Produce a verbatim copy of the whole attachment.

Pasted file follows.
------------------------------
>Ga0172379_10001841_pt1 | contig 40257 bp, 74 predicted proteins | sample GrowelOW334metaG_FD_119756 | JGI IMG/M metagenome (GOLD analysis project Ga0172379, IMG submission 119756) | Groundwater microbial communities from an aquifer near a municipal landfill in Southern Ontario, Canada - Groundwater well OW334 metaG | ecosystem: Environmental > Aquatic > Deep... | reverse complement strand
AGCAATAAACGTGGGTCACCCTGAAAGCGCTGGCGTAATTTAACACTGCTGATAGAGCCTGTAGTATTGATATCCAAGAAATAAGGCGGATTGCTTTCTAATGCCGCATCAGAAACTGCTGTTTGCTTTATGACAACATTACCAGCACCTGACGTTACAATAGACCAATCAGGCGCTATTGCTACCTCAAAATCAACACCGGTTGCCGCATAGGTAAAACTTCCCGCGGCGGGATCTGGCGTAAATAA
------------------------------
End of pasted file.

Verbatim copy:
>Ga0172379_10001841_pt1 | contig 40257 bp, 74 predicted proteins | sample GrowelOW334metaG_FD_119756 | JGI IMG/M metagenome (GOLD analysis project Ga0172379, IMG submission 119756) | Groundwater microbial communities from an aquifer near a municipal landfill in Southern Ontario, Canada - Groundwater well OW334 metaG | ecosystem: Environmental > Aquatic > Deep... | reverse complement strand
AGCAATAAACGTGGGTCACCCTGAAAGCGCTGGCGTAATTTAACACTGCTGATAGAGCCTGTAGTATTGATATCCAAGAAATAAGGCGGATTGCTTTCTAATGCCGCATCAGAAACTGCTGTTTGCTTTATGACAACATTACCAGCACCTGACGTTACAATAGACCAATCAGGCGCTATTGCTACCTCAAAATCAACACCGGTTGCCGCATAGGTAAAACTTCCCGCGGCGGGATCTGGCGTAAATAA